Gardner City Council recall, Gardner, Kansas, 2010

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John Shepherd and Mary Peters were recalled from their positions as city council members in Gardner, Kansas on March 2, 2010.[1]

Mayor Drovetta is now responsible for appointing two individuals to fill the vacancies created by the recall vote.

Mary Peters:[2]

  • Yes: 1,269 Approveda
  • No: 882

John Shepherd:

  • Yes: 1,245 Approveda
  • No: 904

The Gardner Recall Committee spearheaded the recall effort with the goal of removing the two council members based on allegations that they violated the Kansas Sunshine Law when they organized a special meeting to revise a city code. The sunshine law regulates conduct of elected officials in Kansas.

City Council member Steve Hale also supported the recall.[3] Gardner has 5 city council members altogether. Recall supporters wanted to recall Dan Thompson as well, but only two names are allowed on a city council recall ballot at the same time.[4]

The election was administered by Johnson County election officials.

Path to the ballot

On October 5, 2009, the Johnson County District Attorney’s office approved the petitions for the recall. The committee for the recall effort needed 396 signatures for Shepherd and 775 for Peters.[5]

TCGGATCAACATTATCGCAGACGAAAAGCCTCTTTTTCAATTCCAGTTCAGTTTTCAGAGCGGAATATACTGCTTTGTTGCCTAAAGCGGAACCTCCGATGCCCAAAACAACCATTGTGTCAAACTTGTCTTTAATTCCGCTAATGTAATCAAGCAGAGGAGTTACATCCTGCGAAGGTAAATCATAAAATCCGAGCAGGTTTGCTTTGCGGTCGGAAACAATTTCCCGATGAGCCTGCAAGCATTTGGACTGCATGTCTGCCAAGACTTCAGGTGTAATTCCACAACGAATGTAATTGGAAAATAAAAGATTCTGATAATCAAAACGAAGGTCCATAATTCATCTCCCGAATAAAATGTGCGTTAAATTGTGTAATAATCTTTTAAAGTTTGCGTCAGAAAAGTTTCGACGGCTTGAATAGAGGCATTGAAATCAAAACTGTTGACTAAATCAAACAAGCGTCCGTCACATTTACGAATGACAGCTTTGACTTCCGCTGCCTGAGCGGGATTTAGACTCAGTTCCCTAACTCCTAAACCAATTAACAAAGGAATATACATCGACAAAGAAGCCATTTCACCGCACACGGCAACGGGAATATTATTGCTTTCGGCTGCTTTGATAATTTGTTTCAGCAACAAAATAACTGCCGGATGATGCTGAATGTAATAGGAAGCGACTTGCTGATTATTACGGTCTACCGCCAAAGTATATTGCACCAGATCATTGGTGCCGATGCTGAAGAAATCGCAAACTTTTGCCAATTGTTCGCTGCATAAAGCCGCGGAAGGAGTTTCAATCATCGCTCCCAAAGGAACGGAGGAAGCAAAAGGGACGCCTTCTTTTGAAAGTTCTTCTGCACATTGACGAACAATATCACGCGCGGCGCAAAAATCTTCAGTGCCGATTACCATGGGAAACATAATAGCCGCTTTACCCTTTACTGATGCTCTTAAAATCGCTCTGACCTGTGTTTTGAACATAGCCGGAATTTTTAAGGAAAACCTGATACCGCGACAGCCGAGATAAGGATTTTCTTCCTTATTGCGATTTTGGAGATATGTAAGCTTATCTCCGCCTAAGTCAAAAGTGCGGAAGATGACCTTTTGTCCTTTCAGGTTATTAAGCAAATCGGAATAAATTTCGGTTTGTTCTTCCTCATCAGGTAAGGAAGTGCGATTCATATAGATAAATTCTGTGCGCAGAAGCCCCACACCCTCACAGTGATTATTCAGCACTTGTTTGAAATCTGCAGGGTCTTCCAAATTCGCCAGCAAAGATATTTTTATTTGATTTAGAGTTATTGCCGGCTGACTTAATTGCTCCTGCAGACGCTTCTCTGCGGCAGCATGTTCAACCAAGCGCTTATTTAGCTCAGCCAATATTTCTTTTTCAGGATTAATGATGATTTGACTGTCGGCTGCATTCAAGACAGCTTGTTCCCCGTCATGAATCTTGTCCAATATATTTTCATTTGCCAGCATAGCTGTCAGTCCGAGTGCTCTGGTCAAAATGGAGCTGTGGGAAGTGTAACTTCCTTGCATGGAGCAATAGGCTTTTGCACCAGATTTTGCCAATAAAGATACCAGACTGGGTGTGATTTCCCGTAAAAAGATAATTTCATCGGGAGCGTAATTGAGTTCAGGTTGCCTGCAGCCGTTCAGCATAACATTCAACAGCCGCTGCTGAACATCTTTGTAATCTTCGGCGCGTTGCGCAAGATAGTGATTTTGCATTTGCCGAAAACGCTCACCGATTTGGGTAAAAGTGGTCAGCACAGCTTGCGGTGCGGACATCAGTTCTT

On December 3, 2009 the Gardner Recall Committee submitted 750 signatures to recall Shepherd and 900 to recall Peters; more than enough signatures to force a recall election. The county election office had 30 days to verify the signatures.[6][7]

Petition revision

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The committee members submitted the petitions on August 19, 2009, but were left having to revise the petitions before the Johnson County District Attorney’s Office could approve it. According to the DA, the petition needed to have more facts detailing their allegations. In addition, the petition failed to provide signature spaces and appropriate supplemental affadivit filing. However, according to Election Commissioner Brian Newby: "It’s not uncommon for petitions to have to be revised."[8]

Lawsuit

Recall targets Peters and Shepard filed a lawsuit on November 2, 2009 to try to keep the recall vote off the ballot. The two council members stated that the petition is based on false allegations and does not meet all the requirements that is mandated by state law.

The two members' attorneys filed the suit in Johnson County District Court. In addition, Peters and Shepard wanted the court to issue a restraining order to stop the defendants from continuing the petition drive and requested an injunction that would stop any vote that could result from the recall.[9]

The court ruled against Peters and Shepherd, allowing the recall to go forward. A request for an emergency stay of the vote pending an appeal was denied in the week before the election. Those seeking to avoid the vote on March 2 are considering an appeal to the Kansas Supreme Court.[10]

See also

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Additional reading

References